When planning a trip to New York City, there is always the big three — an airline ticket, ground transfers from the airport and a hotel room that won't break the bank. Filling in what to see and do is the easy part. I was en route to the New York Times Travel Show, where a world of travel advice awaited. For the big three and the NYT show, I opened my phone and opened three apps: United Airlines, GroundLink and a third for a hotel called YOTEL that boasts a reputation for an energetic attitude. YOTEL is leading the wave of hipster hotels with an IKEA vibe.
When I was in New York one year ago, I spotted YOTEL from the backseat of a taxi. It was hard to miss, as purple floodlights covered the exterior of the first four floors. At 42nd Street and 10th Avenue, it is located in one of my favorite neighborhoods, Hell's Kitchen. On foot, I walked to Times Square in less than 10 minutes; ditto to the pier on the Hudson River, where Circle Line Cruises set sail during the day. Give or take 30 minutes to 30 Rock and less than that to Grand Central. The Jacob K. Javits Convention Center, where the NYT show was located, was a few blocks away.
Because of the app, my phone reminded me to check in and invited me to do so. Upon arrival and inside the street floor, check-in is via flat screen similar to the check-in kiosks at the airport. This kiosk also distributes room keys and a security pass. Show the pass to the two guards near the elevator and other team members on Floor FOUR, where key-pass-only elevators whisk guests to designated floors. Mine? Nineteenth floor. The view from Room 1935 was straight down 42nd Street toward the river. Day and night views through a ceiling to floor window were equally spectacular.
The pod-like rooms often are called "cabins" and are efficient with just enough room to be cozy but not cramped. The bath was fully loaded with hair dryer, lighted mirror, liquid soap, shampoo and conditioner. I understand the rooms were designed by a team of engineers/designers who design first-class sections on aircraft. Although not privy to many of those, I could recognize the touches. The queen-size bed looked similar to a recliner until I pressed a huge button to have it straighten out — similar to lie-flat first class seats. The bed was comfy with an organic mattress, and the sheets were percale and smooth. There were a lot of towels and a glass-enclosed monsoon shower. a flat screen TV anchored a techno wall. The amenities were terrific -- a place for everything, fast and free WiFi, even a wall safe for my iPad. The view from the room and from one of the city's largest outdoor patio bars (on the fourth floor) lured me from my room.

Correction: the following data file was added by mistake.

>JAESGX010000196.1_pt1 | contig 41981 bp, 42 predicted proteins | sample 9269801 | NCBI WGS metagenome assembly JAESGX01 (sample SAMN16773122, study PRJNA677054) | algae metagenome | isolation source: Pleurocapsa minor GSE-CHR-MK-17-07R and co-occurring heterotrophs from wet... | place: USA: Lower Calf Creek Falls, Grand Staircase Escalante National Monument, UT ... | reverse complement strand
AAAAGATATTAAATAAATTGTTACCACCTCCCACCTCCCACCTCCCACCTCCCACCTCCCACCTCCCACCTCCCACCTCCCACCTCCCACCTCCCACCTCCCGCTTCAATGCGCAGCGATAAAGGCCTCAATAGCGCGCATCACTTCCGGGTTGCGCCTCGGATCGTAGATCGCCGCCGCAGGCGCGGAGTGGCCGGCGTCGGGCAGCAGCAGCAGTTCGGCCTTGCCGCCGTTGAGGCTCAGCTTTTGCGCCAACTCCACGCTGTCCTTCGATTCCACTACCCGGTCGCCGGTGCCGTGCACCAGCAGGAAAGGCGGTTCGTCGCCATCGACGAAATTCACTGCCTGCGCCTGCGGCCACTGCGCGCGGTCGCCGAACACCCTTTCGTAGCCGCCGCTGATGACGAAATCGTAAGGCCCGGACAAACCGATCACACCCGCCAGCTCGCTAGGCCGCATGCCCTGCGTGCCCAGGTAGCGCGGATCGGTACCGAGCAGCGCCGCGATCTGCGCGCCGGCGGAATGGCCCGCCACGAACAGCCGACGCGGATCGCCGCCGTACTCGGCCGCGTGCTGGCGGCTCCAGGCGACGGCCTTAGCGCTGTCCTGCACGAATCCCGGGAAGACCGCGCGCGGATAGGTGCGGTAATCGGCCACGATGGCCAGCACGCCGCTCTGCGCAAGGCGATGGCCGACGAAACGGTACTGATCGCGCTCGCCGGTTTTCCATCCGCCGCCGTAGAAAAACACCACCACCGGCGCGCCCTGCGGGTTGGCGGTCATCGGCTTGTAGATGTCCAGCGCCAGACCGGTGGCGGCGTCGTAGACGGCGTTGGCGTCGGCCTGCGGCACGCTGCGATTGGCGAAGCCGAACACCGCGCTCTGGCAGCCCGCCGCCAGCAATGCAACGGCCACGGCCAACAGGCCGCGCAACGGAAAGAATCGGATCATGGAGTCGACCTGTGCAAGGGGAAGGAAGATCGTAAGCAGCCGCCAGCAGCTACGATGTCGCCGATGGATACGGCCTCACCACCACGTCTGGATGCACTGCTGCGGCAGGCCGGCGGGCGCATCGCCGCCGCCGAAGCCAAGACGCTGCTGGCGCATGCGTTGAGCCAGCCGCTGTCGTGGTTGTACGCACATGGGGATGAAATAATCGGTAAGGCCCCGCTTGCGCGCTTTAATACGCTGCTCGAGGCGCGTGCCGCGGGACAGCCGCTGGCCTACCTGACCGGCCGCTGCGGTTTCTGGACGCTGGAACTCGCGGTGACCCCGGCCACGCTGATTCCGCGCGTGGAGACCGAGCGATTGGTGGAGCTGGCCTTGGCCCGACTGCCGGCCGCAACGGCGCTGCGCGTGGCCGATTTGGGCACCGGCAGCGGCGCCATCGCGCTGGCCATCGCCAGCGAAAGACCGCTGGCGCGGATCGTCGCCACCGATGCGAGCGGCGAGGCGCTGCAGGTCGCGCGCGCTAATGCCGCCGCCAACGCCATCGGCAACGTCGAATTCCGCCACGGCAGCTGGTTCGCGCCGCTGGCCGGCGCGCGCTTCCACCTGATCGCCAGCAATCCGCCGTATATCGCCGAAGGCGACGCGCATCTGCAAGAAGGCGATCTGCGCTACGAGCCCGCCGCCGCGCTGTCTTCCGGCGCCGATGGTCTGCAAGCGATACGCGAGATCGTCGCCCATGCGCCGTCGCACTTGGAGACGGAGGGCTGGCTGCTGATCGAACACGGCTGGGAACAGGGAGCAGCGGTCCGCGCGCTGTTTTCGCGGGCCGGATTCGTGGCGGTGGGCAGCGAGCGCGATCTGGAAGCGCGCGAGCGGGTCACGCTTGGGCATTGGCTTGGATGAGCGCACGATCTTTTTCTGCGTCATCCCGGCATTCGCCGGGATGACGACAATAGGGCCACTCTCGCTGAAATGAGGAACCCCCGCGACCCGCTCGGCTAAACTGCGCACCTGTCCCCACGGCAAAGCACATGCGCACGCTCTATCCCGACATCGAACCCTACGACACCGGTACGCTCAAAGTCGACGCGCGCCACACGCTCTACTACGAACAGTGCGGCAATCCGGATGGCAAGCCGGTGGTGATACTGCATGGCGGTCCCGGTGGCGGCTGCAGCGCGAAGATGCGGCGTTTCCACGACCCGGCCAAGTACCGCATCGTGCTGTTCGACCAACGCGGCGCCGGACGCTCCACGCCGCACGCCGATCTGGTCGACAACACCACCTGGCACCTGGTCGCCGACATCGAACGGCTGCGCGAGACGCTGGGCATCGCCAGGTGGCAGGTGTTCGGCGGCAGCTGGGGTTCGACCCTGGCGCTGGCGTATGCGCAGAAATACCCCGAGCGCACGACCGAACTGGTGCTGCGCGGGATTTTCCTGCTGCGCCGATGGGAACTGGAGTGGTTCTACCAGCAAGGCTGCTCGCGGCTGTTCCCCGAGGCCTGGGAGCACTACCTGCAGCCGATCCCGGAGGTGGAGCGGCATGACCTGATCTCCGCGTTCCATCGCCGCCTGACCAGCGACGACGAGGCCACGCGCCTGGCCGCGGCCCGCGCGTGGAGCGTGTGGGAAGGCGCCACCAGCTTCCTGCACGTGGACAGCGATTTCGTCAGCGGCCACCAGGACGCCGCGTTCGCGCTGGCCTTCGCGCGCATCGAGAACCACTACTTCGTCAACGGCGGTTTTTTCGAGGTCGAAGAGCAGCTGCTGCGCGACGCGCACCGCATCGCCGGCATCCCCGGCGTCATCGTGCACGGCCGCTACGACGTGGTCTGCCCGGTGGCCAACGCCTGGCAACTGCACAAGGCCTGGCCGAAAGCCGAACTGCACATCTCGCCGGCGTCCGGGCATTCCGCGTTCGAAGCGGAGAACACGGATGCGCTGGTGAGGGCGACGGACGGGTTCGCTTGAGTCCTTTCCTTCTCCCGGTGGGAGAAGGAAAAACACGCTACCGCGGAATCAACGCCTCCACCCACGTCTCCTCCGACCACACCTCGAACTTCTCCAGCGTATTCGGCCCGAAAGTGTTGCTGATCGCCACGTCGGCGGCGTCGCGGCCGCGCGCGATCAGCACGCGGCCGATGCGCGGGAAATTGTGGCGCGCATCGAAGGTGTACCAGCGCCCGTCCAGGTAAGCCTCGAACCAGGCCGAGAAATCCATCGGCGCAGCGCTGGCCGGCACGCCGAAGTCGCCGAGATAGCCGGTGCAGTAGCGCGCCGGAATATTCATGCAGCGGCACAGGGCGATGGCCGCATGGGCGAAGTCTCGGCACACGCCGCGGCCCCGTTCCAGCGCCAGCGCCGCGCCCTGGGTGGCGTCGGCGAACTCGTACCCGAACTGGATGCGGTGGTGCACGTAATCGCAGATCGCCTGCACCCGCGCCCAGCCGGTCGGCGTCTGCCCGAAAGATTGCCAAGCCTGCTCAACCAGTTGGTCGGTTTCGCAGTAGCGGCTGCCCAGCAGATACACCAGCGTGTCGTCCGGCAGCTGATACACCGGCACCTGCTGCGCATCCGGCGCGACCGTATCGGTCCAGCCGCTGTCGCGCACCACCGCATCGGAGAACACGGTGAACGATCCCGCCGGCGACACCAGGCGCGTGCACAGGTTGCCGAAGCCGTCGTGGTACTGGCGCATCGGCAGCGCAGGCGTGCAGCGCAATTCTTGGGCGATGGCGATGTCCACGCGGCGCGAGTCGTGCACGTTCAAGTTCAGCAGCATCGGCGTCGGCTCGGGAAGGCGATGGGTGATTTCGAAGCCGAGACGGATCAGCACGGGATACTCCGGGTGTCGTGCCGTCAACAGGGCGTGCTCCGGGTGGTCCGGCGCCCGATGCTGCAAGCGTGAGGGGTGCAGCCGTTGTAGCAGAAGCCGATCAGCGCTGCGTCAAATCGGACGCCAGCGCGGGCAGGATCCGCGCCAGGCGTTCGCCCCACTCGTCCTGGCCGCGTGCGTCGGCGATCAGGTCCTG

Checking it out
It was Restaurant Week in the city, and the hotel's chef-restaurant, the Green Fig, was participating. During Restaurant Week, chefs wax a bit exotic, and diners have a choice of three courses for a flat fee. Green Fig is known for a Mediterranean Fusion menu. I chose roasted mushroom soup, an Israeli couscous risotto with roasted fennel, pastis and parmigiana reggiano followed by a dessert of Creme Catalana made of vanilla beans with citrus zest — similar to brulee — with a cab-sav and a tall glass of New York tap water. It was a wonderful meal with lovely service. The restaurant also offers a theater menu. For those lucky enough to have tickets, a before-show dinner is possible.
In the morning, in addition to Green Fig, find specialty coffees and fresh-baked goods on FOUR; the dining area high tops double for catching up on messages. Maybe pick up a snack or two, such as mini-jars of jelly beans. The entire north area of the floor overlooks the terrace, which sadly was closed for the winter. In the afternoon, there are custom cocktails, sharing plates on the 10th Avenue side.
Even the entryway has a fascination. Each time I walked through, I stopped to watch YOBOT, the hotel's friendly robot, busy storing luggage. YOBOT is easily two stories high; it stores luggage for those arriving too early for their rooms or holds luggage after checking out, if it is too early to leave for the airport. It is $2 per bag and well worth it.
In my three-night stay, I managed to sleep very well, dine exceptionally well and get work done. There is never enough time to play in New York, but I did manage to squeeze in a few hours on the Circle Line's Landmark Cruise, which I arranged via app. I never tire of seeing Lady Liberty or hearing a tour guide read the words that are engraved on the base.